The California Delta is the largest estuary on the Pacific coast of this hemisphere and the source of freshwater for over 23 million Californians. It’s also the battleground for California’s continuing water wars. Mark Twain once famously quipped, “In the West, whisky’s for drinkin’ and water’s for fightin’ over.”
I’d photographed the delta various times during my 17 years as a staff photographer for The Modesto Bee newspaper, but it wasn’t until 2006 that I first photographed it from the air.
After being downsized from The Bee in 2008, I decided to accelerate my documentation of the water infrastructure and conveyances, making 12 aerial flights in all seasons over Central California and the Delta between 2008 and 2010. Although the majority of my photographic coverage was captured from ground level, the aerial perspective is the most striking and provides a context for scale and viewing access that could not be attained otherwise.
Despite its significant footprint at 1,100 square miles, the Delta remains a mostly undefined region to not only the nation’s consciousness, but even to my fellow Californians.
California Gov. Jerry Brown has proposed 2 “Chunnel” size tunnels 35 feet in diameter to divert the Sacramento River to pumping stations 40 miles away and up to Bethany Reservoir.
Diminished river flows impacted by climate change provide less pressure on outflows, allowing salinity from the San Francisco Bay to encroach further and further into the delta, seeping through porous islands and rendering the rich peat soil useless for agriculture.
The effect of the saltwater incursion is most striking as viewed in the Suisun Marsh, just outside the boundary of the legally defined California Delta geographical area. It’s a veritable petri dish of salt and mineral deposits, baked into a painted desert by the region’s summer heat. A salinity control gate serves as a sentinel to the marsh.
But as the “inverted delta” spreads to the Sacramento, San Joaquin and Mokelumne Rivers, salinity control remains virtually impossible.
California policy makers have a history of depleting watersheds to fuel growth and expansion in urban areas (i.e., Owens Valley for the Los Angeles basin) and agribusiness (the now–dry Tulare Lake in the San Joaquin Valley, at 80 miles long, was the largest freshwater lake west of the Great Lakes) since most of the state is essentially an irrigated desert.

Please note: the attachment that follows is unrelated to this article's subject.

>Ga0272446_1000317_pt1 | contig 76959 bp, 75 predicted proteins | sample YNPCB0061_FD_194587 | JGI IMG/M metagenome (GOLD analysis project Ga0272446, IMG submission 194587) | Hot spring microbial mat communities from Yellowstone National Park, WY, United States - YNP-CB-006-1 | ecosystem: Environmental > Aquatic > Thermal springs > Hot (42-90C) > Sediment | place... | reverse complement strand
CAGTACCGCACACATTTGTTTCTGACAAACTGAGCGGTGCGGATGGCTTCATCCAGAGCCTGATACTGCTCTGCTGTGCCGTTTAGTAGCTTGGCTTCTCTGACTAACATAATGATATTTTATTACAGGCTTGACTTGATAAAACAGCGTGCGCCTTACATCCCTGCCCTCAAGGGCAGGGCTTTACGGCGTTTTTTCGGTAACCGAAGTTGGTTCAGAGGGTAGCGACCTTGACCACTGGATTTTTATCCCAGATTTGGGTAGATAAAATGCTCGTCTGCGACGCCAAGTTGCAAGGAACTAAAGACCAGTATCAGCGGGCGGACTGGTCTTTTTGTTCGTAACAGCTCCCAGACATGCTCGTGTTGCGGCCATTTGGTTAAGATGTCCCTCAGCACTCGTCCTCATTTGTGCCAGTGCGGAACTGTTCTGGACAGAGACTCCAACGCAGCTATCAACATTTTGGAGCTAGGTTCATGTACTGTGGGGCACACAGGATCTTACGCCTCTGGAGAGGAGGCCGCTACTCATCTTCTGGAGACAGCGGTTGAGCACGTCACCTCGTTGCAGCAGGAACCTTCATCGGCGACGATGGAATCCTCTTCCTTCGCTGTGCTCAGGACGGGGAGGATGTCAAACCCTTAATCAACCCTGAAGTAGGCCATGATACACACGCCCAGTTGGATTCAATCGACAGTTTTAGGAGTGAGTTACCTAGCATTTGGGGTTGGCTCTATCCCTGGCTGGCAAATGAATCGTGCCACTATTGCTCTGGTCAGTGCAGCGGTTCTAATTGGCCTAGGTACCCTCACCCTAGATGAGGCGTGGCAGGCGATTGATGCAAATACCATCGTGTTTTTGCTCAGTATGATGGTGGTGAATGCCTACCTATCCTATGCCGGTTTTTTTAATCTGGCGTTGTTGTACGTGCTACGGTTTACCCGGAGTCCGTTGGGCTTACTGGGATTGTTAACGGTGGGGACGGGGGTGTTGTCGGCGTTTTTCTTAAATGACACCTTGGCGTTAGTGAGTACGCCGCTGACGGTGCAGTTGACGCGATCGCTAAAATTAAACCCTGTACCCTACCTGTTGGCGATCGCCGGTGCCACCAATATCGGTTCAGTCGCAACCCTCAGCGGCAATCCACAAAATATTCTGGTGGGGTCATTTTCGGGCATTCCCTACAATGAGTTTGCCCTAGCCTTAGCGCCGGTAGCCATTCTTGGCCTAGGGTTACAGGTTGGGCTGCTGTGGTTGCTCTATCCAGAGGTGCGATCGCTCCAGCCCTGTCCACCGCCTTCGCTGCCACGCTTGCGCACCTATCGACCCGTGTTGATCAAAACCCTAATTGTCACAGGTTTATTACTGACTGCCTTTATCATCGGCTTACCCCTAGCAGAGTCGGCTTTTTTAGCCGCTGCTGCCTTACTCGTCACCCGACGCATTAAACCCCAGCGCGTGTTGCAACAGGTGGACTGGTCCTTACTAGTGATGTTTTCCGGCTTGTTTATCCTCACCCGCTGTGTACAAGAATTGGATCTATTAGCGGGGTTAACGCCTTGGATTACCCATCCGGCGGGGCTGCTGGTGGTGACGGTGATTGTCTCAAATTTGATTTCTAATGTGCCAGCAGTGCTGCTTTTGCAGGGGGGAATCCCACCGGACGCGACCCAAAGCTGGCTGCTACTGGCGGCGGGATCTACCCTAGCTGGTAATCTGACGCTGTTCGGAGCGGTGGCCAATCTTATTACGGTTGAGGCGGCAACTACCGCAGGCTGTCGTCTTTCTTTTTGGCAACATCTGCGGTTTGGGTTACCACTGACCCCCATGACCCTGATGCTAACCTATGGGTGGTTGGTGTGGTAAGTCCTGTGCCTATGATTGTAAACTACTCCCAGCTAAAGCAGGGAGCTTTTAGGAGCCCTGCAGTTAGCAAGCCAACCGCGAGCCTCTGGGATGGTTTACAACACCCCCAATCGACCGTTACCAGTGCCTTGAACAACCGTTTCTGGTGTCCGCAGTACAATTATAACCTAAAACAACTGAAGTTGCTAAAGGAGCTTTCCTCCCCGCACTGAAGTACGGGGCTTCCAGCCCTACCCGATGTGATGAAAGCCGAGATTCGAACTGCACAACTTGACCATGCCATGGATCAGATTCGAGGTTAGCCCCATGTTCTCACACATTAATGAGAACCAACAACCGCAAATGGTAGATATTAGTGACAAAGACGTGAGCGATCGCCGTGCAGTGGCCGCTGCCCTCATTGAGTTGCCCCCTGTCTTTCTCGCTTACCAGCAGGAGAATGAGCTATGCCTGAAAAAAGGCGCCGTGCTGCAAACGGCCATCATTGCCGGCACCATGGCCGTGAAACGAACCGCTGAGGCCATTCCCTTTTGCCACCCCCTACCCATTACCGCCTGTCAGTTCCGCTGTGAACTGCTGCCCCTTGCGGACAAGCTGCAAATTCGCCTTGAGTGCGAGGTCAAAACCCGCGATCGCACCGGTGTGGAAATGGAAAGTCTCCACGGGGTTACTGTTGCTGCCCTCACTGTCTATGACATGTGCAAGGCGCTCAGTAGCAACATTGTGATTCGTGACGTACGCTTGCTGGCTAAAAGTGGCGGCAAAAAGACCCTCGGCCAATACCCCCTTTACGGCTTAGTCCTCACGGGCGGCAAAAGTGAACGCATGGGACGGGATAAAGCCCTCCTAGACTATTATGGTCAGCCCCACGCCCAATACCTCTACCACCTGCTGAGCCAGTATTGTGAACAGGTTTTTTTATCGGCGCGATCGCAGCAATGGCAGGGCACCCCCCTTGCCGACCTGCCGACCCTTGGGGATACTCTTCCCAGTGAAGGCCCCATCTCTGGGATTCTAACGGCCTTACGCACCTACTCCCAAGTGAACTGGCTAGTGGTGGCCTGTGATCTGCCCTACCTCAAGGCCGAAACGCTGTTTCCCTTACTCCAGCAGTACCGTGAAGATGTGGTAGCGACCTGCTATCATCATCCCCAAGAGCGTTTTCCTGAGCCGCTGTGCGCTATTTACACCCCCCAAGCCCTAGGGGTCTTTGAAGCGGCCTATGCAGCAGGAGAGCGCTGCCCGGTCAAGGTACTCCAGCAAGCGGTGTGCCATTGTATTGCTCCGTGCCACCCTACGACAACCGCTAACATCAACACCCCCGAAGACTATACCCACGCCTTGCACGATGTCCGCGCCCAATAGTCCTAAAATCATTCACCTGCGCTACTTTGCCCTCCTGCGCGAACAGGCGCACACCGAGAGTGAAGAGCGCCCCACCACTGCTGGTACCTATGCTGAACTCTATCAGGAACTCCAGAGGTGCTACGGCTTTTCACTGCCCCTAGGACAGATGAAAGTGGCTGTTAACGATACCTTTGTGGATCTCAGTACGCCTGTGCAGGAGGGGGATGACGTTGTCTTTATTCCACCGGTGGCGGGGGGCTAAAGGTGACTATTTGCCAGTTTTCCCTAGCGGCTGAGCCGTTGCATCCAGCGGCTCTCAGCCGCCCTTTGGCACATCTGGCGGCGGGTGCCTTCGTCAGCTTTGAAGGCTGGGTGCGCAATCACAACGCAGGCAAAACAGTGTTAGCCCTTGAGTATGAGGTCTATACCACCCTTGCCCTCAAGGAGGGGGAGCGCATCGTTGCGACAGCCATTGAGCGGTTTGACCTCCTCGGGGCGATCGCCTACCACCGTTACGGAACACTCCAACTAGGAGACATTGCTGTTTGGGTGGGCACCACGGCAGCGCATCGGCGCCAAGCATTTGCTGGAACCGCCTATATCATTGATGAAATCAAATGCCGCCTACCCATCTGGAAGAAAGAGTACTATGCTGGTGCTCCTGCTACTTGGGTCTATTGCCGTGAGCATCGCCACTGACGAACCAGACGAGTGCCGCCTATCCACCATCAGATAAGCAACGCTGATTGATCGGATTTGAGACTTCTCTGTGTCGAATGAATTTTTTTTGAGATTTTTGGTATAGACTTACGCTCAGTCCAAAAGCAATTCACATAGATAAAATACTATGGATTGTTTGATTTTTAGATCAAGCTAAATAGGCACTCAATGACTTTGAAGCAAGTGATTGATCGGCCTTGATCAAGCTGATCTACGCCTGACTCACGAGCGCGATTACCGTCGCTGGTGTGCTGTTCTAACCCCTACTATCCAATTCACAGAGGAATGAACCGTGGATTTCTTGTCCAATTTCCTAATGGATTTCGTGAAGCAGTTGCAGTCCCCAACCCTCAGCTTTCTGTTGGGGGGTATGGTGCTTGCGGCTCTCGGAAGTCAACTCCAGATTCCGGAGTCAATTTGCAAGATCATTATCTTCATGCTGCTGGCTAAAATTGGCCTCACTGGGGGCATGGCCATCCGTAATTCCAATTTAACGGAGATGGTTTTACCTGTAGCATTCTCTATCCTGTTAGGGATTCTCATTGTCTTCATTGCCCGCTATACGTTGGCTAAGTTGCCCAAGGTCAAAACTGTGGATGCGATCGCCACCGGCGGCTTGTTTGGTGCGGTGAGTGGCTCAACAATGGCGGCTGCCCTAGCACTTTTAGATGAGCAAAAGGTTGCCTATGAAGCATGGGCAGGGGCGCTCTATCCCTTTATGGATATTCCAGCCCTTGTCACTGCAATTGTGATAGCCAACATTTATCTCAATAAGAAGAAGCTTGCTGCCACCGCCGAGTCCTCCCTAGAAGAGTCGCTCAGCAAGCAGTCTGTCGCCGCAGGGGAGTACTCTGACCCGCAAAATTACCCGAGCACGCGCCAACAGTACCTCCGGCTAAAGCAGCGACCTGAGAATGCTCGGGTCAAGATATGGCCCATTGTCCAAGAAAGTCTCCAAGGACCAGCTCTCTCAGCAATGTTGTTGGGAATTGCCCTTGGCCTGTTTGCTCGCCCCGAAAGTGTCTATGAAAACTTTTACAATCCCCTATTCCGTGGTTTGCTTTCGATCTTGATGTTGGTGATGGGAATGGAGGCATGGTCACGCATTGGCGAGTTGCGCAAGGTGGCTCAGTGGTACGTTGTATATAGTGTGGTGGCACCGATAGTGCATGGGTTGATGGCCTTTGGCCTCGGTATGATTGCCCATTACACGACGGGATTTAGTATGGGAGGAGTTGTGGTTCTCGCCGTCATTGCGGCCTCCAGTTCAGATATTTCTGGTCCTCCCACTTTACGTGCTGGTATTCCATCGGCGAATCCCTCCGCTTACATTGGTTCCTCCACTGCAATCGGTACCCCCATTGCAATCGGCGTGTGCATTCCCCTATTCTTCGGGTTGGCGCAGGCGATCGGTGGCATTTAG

I hope and pray that the decimation of the Delta is a not fait accompli, and that my documentation, and that by other photojournalists, will capture the beauty and splendor of the terrain and waterways to sound the alarm to keep heavy machinery from digging a forebay and excavating gargantuan caverns to divert the mighty Sacramento River.
Bill Jennings, director of the California Sportfishing Protection Alliance (CSPA), addressed a crowd of 300 people at the State capitol in 2009 with the following statement: “One of the great estuaries of the world is hemorrhaging. Fisheries that God created and nurtured over millennia are being destroyed by greed in mere decades. The public trust is on the scaffold and water speculators have seized the throne.”
Adrian Mendoza is a veteran photojournalist who worked 23 years for two Central California newspapers, including 17 at The Modesto Bee, until being downsized in 2008. He is has been working the past three years as the campus photographer of Santa Rosa Junior College’s public relations department. For the past seven years he has been documenting the transformation of San Francisco via high tech start-ups and the consequences of such rapid growth, which he is now compiling for a book.